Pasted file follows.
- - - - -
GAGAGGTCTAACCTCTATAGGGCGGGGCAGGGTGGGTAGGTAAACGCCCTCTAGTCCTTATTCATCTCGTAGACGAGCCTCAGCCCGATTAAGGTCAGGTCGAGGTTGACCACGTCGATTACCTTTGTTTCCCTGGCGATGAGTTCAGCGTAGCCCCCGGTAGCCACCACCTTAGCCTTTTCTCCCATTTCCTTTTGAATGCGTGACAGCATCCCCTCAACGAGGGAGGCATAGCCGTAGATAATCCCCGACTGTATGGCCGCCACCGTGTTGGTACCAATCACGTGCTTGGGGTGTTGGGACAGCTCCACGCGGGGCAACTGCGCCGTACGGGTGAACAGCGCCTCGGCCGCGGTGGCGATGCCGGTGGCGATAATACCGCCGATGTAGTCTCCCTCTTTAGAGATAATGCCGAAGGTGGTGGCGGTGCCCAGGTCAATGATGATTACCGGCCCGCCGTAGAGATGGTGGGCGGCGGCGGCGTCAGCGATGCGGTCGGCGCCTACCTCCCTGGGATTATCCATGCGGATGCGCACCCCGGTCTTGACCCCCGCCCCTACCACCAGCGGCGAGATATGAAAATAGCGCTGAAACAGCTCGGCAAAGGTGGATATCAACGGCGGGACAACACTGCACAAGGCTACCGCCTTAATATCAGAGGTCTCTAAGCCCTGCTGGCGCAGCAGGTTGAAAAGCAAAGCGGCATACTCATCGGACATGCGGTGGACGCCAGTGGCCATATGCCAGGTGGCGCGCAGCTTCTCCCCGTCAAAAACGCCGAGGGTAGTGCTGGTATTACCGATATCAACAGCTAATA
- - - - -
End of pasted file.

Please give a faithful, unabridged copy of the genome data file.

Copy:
GAGAGGTCTAACCTCTATAGGGCGGGGCAGGGTGGGTAGGTAAACGCCCTCTAGTCCTTATTCATCTCGTAGACGAGCCTCAGCCCGATTAAGGTCAGGTCGAGGTTGACCACGTCGATTACCTTTGTTTCCCTGGCGATGAGTTCAGCGTAGCCCCCGGTAGCCACCACCTTAGCCTTTTCTCCCATTTCCTTTTGAATGCGTGACAGCATCCCCTCAACGAGGGAGGCATAGCCGTAGATAATCCCCGACTGTATGGCCGCCACCGTGTTGGTACCAATCACGTGCTTGGGGTGTTGGGACAGCTCCACGCGGGGCAACTGCGCCGTACGGGTGAACAGCGCCTCGGCCGCGGTGGCGATGCCGGTGGCGATAATACCGCCGATGTAGTCTCCCTCTTTAGAGATAATGCCGAAGGTGGTGGCGGTGCCCAGGTCAATGATGATTACCGGCCCGCCGTAGAGATGGTGGGCGGCGGCGGCGTCAGCGATGCGGTCGGCGCCTACCTCCCTGGGATTATCCATGCGGATGCGCACCCCGGTCTTGACCCCCGCCCCTACCACCAGCGGCGAGATATGAAAATAGCGCTGAAACAGCTCGGCAAAGGTGGATATCAACGGCGGGACAACACTGCACAAGGCTACCGCCTTAATATCAGAGGTCTCTAAGCCCTGCTGGCGCAGCAGGTTGAAAAGCAAAGCGGCATACTCATCGGACATGCGGTGGACGCCAGTGGCCATATGCCAGGTGGCGCGCAGCTTCTCCCCGTCAAAAACGCCGAGGGTAGTGCTGGTATTACCGATATCAACAGCTAATA